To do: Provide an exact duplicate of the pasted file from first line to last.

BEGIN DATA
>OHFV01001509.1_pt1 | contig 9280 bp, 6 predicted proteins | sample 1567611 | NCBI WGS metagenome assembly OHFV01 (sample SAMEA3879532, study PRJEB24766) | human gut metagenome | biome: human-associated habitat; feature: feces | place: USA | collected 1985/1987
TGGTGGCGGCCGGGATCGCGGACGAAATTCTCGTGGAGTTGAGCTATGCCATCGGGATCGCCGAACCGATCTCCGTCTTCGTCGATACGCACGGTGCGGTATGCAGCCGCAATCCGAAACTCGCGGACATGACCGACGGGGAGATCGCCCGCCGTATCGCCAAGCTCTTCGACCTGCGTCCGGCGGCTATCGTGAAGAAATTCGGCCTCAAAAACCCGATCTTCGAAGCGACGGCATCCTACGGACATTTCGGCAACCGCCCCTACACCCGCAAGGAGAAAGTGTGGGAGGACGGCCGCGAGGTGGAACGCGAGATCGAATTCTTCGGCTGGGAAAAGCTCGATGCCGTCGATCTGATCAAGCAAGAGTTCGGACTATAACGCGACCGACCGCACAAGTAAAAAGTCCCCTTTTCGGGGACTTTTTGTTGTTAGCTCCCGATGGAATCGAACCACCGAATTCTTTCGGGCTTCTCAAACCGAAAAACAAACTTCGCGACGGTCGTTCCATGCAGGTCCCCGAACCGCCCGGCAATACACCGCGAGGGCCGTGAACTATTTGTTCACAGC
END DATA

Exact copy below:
>OHFV01001509.1_pt1 | contig 9280 bp, 6 predicted proteins | sample 1567611 | NCBI WGS metagenome assembly OHFV01 (sample SAMEA3879532, study PRJEB24766) | human gut metagenome | biome: human-associated habitat; feature: feces | place: USA | collected 1985/1987
TGGTGGCGGCCGGGATCGCGGACGAAATTCTCGTGGAGTTGAGCTATGCCATCGGGATCGCCGAACCGATCTCCGTCTTCGTCGATACGCACGGTGCGGTATGCAGCCGCAATCCGAAACTCGCGGACATGACCGACGGGGAGATCGCCCGCCGTATCGCCAAGCTCTTCGACCTGCGTCCGGCGGCTATCGTGAAGAAATTCGGCCTCAAAAACCCGATCTTCGAAGCGACGGCATCCTACGGACATTTCGGCAACCGCCCCTACACCCGCAAGGAGAAAGTGTGGGAGGACGGCCGCGAGGTGGAACGCGAGATCGAATTCTTCGGCTGGGAAAAGCTCGATGCCGTCGATCTGATCAAGCAAGAGTTCGGACTATAACGCGACCGACCGCACAAGTAAAAAGTCCCCTTTTCGGGGACTTTTTGTTGTTAGCTCCCGATGGAATCGAACCACCGAATTCTTTCGGGCTTCTCAAACCGAAAAACAAACTTCGCGACGGTCGTTCCATGCAGGTCCCCGAACCGCCCGGCAATACACCGCGAGGGCCGTGAACTATTTGTTCACAGC